Pandemic threatens progress on equality and inclusion, say Jakob Feldtfos Christensen and Lachlan Smith
The coronavirus has brought many changes to our personal and professional lives. Working from home has made our worlds feel rather small, and between the virus and climate change it seems like they will remain that way. Faced with social distancing, closed borders, a struggling economy and pressure to reduce our carbon footprint, most of us will probably think twice before doing any travelling.
But if there is one lesson to draw from the coronavirus crisis so far, it is that the world needs more international collaboration, not less. Universities may not be able to change how governments collaborate (or fail to collaborate), but solving a pandemic is not in the power of a single country, much less an individual university or a research group.
We have also seen once again that humans are not rational beings but are driven by emotion and culture. People in different countries have reacted differently to government advice and restrictions. We all relate to advice given by researchers in different ways, which somehow still comes as a surprise to the scientific community.
At the moment, surviving the pandemic and limiting its economic damage are the main goals. But we should not forget that in a crisis it tends to be those minorities already lacking opportunities who lose the most.
We all have multiple identities, and those from minority groups may be affected very differently by lockdown restrictions than other citizens. Everyone should do as they are told, of course, but we should remember to take our differences into consideration.
It may seem like there’s not enough time or bandwidth right now to consider issues such as racism, opportunities for women in research, the rights of lesbian, gay, bisexual and transgender people working in universities, or accessibility for disabled people in academia. But neglecting these issues risks confirming the status quo and existing power relations—and leads to the same mistakes when the next crisis hits.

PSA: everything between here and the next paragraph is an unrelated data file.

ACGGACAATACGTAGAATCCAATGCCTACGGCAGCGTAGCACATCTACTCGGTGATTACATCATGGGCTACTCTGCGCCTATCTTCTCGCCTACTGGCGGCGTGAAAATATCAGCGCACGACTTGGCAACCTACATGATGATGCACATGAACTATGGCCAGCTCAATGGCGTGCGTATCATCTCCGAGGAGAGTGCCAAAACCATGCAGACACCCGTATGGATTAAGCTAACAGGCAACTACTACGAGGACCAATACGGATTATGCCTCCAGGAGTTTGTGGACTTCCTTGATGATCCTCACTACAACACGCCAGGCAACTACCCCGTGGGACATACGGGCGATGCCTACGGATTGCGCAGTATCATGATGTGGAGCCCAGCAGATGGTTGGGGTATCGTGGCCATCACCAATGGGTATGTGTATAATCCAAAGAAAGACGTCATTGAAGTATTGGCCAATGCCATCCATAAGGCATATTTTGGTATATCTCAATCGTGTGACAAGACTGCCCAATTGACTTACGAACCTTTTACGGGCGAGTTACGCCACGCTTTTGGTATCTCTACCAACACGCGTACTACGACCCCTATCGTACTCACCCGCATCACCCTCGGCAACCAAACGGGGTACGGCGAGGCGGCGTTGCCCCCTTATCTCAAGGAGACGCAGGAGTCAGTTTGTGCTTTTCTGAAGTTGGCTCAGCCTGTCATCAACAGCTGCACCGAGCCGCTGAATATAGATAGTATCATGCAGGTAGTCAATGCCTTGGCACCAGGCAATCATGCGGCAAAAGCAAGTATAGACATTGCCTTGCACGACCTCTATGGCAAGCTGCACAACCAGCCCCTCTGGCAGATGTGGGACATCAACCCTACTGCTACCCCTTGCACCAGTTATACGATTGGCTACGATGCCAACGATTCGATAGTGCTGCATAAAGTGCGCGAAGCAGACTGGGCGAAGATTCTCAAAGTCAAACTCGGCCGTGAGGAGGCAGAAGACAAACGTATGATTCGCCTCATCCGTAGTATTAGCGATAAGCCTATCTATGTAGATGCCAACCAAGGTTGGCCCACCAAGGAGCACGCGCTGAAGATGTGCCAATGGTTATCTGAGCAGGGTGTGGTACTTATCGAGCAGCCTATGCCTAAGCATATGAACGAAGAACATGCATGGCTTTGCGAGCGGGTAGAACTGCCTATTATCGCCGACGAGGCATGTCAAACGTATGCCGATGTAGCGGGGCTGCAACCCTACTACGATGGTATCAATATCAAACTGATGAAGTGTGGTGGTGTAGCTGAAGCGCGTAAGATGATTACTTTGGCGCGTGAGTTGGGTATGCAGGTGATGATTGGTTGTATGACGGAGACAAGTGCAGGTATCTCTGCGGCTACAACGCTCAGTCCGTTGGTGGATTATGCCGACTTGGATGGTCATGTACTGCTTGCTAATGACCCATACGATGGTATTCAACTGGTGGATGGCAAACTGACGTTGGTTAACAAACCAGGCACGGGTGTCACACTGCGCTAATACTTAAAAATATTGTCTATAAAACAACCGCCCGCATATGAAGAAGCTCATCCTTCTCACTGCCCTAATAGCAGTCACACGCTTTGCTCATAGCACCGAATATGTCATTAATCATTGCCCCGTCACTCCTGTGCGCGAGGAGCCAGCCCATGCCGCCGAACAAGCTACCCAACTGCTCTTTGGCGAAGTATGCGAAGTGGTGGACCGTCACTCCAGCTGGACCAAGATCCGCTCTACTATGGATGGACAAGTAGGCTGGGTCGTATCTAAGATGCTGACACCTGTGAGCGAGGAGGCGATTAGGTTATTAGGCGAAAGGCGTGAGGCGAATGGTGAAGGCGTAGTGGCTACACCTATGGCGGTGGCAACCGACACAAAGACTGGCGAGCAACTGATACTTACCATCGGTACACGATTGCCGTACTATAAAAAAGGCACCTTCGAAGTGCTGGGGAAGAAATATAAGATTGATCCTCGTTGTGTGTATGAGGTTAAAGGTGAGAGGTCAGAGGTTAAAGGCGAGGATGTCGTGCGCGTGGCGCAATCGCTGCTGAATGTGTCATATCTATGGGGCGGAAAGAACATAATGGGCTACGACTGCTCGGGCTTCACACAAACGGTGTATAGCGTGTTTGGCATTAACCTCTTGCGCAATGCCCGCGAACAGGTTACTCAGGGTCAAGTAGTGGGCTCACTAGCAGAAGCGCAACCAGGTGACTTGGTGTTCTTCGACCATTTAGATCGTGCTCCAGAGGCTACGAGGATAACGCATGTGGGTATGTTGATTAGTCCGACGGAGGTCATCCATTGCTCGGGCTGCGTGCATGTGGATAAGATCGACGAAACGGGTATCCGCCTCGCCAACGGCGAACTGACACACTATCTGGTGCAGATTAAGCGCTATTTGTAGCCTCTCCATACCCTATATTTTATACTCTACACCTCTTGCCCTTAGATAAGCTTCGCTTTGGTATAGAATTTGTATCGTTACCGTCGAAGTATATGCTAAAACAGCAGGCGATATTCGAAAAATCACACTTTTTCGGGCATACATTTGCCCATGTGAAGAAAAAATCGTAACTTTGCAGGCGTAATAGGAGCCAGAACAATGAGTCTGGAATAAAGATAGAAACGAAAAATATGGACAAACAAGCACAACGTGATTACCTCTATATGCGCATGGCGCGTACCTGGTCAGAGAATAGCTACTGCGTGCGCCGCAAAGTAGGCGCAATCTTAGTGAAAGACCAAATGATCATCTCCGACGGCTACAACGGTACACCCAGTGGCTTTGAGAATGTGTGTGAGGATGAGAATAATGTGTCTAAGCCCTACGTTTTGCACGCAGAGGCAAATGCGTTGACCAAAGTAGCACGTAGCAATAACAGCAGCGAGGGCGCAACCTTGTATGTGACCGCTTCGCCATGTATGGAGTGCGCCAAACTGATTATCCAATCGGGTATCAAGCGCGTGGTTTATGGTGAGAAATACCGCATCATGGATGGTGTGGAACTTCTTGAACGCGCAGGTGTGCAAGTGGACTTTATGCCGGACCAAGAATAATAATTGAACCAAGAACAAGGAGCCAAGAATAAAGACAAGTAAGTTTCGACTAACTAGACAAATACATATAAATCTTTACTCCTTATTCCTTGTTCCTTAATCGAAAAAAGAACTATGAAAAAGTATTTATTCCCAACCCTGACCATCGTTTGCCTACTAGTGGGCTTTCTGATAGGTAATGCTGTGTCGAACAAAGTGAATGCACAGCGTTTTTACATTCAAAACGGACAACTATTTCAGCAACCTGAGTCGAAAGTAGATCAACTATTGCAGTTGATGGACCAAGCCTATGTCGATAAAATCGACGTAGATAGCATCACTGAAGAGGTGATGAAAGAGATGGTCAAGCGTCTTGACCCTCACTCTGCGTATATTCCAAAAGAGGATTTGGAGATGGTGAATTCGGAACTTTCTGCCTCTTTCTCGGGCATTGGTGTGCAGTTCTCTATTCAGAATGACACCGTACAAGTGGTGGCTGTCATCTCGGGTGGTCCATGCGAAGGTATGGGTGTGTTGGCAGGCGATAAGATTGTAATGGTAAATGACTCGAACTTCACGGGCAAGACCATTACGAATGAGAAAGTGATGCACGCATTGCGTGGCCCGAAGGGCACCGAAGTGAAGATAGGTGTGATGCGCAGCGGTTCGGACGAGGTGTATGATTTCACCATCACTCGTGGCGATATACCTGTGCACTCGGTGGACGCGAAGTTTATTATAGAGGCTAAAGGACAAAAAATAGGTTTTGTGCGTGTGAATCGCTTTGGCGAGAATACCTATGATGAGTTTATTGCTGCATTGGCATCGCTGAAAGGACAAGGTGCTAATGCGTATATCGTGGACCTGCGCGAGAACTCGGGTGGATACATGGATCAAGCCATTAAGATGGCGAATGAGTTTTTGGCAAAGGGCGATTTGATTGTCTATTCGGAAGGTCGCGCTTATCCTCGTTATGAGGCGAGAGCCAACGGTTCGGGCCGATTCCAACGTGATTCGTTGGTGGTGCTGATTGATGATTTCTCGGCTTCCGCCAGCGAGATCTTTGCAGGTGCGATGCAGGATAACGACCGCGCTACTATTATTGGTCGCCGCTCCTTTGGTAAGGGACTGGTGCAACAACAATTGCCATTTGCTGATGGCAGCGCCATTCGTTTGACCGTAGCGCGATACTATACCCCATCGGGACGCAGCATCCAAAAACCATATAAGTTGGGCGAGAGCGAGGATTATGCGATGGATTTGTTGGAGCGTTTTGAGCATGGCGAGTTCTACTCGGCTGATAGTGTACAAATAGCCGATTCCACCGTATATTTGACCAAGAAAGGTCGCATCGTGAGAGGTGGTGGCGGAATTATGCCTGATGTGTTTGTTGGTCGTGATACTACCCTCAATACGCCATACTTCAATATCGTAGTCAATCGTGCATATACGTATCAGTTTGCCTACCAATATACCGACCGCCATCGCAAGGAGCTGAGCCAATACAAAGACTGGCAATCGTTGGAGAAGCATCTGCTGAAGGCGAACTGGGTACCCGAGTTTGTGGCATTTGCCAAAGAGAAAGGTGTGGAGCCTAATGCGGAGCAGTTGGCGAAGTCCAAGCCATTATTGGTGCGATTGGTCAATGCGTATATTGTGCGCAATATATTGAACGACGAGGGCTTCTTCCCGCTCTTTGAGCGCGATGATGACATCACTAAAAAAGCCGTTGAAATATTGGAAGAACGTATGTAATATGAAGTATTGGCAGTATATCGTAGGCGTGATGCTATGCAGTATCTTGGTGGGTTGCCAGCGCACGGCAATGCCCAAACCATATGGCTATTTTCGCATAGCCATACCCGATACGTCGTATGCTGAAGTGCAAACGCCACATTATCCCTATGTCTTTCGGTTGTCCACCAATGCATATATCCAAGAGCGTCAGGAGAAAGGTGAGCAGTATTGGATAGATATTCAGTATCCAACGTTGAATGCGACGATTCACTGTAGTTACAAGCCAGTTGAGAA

We need statistics that tell us whether—and which— researchers are sacrificing career opportunities. There are already signs that article submissions from female researchers have declined. Will a single mother of two be able to write that extra article—one that might win a promotion and that her male colleague has the time for?
There is a similar risk that fewer female researchers will apply for and win funding—and the numbers are not always impressive as it is. Funders and institutions should be monitoring how lockdown and social distancing are affecting the gender balance of applicants and grantees. It will be a big loss for universities, and society, if the pandemic ends up strengthening the glass ceiling and reversing progress towards more equality, diversity and inclusion in higher education and research.
Period of reflection
So what exactly can research managers and administrators do about this while sitting at home?
Start by reflecting on your own thoughts and behaviours. If you are part of a minority group, you can examine your own culture. How has this affected your response to the pandemic?
Consider also the wider public response to restrictions and isolation. What can you learn from that, good and bad? How might that affect your collaborations with minority groups and international colleagues?
Ask your colleagues from different backgrounds about their experiences, circumstances and needs. We all live in our own little bubbles; right now, that is almost literal. Use this opportunity to learn more about the world around you and the challenges this might impose on people different from you.
Contact colleagues in other countries. Things look bad from where we’re sitting in Denmark and the UK, but they are clearly worse in other places.
Let colleagues and friends in countries where things are really bad know you are thinking about them. Help them remember that distancing is only physical and that the world can still be large and interconnected even when we are stuck in our homes.
Finally, think about how you can use this knowledge in the future. It’s worth saying again: the world is in need of more international collaboration.
What role can you play in strengthening international collaboration at your university and in its research projects? Do you understand the diversity of your workplace, and can you use what you have learned in these weeks of lockdown?
Based on what you learn from others, consider what elements we need to follow up on after this: should we look at grants, publications, positions? The way we handle research projects?
This crisis will not go on forever, but we will not be going back to the world we knew before. It’s our job to work towards making the new normal better for everyone.
This article also appeared in Research Europe